Prediction of tyrosine sulfation sites in animal viruses

Henry C. Lin, Kevin Tsai, Brian L. Chang, Justin Liu, Melinda Young, Willy Hsu, Samuel Louie, Hugh B. Nicholas, Grace L. Rosenquist

Research output: Contribution to journalArticlepeer-review

13 Scopus citations


Post-translational modification of proteins by tyrosine sulfation enhances the affinity of extracellular ligand-receptor interactions important in the immune response and other biological processes in animals. For example, sulfated tyrosines in polyomavirus and varicella-zoster virus may help modulate host cell recognition and facilitate viral attachment and entry. Using a Position-Specific-Scoring-Matrix with an accuracy of 96.43%, we analyzed the possibility of tyrosine sulfation in all 1517 animal viruses available in the Swiss-Prot database. From a total of 97,729 tyrosines, we predicted 5091 sulfated tyrosine sites from 1024 viruses. Our site predictions in hemagglutinin of influenza A, VP4 of rotavirus, and US28 of cytomegalovirus strongly suggest an important link between tyrosine sulfation and viral disease mechanisms. In each of these three viral proteins, we observed highly conserved amino acid sequences surrounding predicted sulfated tyrosine sites. Tyrosine sulfation appears to be much more common in animal viruses than is currently recognized.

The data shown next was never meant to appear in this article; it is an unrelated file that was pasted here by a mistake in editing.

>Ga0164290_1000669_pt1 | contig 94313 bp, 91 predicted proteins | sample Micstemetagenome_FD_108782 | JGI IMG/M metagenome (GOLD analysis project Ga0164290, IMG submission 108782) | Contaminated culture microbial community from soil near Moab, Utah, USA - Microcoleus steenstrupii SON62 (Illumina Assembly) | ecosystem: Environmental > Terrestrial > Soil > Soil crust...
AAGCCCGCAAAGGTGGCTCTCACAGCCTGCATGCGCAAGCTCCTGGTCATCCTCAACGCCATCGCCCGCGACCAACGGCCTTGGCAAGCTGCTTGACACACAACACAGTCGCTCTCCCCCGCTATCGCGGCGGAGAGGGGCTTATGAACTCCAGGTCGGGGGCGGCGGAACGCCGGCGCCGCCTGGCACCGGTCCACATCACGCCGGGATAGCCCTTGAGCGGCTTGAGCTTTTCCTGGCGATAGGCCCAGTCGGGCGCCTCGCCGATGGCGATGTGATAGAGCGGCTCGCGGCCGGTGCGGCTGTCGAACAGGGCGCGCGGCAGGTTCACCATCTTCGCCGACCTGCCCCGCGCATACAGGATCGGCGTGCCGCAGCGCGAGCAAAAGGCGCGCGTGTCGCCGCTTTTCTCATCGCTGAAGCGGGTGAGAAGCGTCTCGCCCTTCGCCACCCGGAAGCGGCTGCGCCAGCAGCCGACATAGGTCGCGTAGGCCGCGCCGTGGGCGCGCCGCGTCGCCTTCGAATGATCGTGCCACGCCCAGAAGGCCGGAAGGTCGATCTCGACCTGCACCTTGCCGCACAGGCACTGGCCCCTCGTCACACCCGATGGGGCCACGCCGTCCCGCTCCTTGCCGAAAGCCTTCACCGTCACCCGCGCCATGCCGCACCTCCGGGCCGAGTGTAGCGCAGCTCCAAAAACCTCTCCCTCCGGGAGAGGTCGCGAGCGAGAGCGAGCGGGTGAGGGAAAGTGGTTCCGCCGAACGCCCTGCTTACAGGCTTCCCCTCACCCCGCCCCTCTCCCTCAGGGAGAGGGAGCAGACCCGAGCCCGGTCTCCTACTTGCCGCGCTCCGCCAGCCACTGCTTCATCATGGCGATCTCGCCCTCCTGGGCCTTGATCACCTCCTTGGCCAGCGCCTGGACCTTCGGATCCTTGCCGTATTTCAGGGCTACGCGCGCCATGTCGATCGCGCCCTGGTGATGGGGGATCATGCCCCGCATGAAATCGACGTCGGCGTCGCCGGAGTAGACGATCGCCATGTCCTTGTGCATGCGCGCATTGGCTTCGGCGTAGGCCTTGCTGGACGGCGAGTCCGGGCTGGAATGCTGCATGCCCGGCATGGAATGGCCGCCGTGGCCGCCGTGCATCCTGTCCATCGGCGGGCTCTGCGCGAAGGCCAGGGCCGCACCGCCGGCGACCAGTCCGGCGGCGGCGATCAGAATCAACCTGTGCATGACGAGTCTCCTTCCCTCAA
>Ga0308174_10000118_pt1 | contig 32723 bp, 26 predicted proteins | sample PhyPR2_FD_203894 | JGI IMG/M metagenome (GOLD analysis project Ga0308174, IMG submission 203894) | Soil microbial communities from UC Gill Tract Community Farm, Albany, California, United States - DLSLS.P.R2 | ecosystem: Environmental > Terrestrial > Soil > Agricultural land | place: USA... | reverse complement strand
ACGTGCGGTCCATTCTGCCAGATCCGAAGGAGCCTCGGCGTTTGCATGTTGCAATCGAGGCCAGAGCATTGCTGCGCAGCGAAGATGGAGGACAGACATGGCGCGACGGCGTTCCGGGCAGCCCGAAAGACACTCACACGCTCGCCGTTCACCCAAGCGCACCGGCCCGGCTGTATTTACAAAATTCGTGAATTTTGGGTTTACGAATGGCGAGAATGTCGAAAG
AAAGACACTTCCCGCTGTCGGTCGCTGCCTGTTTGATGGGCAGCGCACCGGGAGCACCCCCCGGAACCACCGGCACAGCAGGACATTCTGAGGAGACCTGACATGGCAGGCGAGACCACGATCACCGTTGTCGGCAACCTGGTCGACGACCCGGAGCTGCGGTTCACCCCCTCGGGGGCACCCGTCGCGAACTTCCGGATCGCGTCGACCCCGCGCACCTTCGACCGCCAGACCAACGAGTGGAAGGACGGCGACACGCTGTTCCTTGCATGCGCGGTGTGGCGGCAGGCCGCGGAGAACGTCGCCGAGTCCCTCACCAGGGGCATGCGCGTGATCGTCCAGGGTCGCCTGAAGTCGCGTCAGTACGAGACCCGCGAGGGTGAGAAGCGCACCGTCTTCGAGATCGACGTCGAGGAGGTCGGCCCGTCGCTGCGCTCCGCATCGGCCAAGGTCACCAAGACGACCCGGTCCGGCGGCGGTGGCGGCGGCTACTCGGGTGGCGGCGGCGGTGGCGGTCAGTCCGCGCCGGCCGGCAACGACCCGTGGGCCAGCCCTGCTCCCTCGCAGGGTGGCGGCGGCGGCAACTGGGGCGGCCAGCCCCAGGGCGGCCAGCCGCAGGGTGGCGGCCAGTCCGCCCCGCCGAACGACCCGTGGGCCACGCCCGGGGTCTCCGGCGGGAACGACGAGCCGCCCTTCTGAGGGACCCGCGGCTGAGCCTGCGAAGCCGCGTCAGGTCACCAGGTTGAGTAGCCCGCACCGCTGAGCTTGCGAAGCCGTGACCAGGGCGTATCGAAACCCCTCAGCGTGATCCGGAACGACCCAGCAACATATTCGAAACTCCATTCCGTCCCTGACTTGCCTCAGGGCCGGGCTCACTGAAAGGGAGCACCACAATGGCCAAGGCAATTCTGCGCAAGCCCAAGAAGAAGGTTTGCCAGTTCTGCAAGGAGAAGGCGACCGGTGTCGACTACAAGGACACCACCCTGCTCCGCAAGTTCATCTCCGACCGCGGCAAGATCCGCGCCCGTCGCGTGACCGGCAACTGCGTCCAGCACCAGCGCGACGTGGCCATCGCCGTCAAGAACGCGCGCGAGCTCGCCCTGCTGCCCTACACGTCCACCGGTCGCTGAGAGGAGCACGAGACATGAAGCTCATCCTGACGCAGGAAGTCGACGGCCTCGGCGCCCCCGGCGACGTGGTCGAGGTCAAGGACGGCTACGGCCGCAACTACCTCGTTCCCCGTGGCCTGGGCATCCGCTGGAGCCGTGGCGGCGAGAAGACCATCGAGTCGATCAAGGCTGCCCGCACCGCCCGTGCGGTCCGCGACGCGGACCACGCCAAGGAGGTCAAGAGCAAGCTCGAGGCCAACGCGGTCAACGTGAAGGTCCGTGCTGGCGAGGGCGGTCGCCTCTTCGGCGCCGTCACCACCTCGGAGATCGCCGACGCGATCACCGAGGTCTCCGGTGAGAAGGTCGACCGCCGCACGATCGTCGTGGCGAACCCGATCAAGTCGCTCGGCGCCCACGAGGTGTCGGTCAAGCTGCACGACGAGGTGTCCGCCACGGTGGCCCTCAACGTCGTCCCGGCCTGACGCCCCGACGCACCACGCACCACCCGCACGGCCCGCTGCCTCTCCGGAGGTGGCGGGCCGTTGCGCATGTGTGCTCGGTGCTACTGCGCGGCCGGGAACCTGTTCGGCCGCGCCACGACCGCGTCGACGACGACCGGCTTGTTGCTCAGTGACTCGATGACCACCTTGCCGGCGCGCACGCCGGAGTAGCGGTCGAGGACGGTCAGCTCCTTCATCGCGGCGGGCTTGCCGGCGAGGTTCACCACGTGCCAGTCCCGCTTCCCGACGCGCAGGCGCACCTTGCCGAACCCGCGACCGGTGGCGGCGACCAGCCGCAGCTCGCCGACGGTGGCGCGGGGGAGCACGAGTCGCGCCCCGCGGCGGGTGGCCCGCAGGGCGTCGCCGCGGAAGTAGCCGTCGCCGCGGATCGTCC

Original languageEnglish (US)
Pages (from-to)1154-1158
Number of pages5
JournalBiochemical and Biophysical Research Communications
Issue number4
StatePublished - Dec 26 2003


  • Cytomegalovirus
  • Influenza A
  • Post-translational modification
  • Rotavirus
  • Sulfation
  • Tyrosine
  • Virus

ASJC Scopus subject areas

  • Biochemistry
  • Biophysics
  • Molecular Biology


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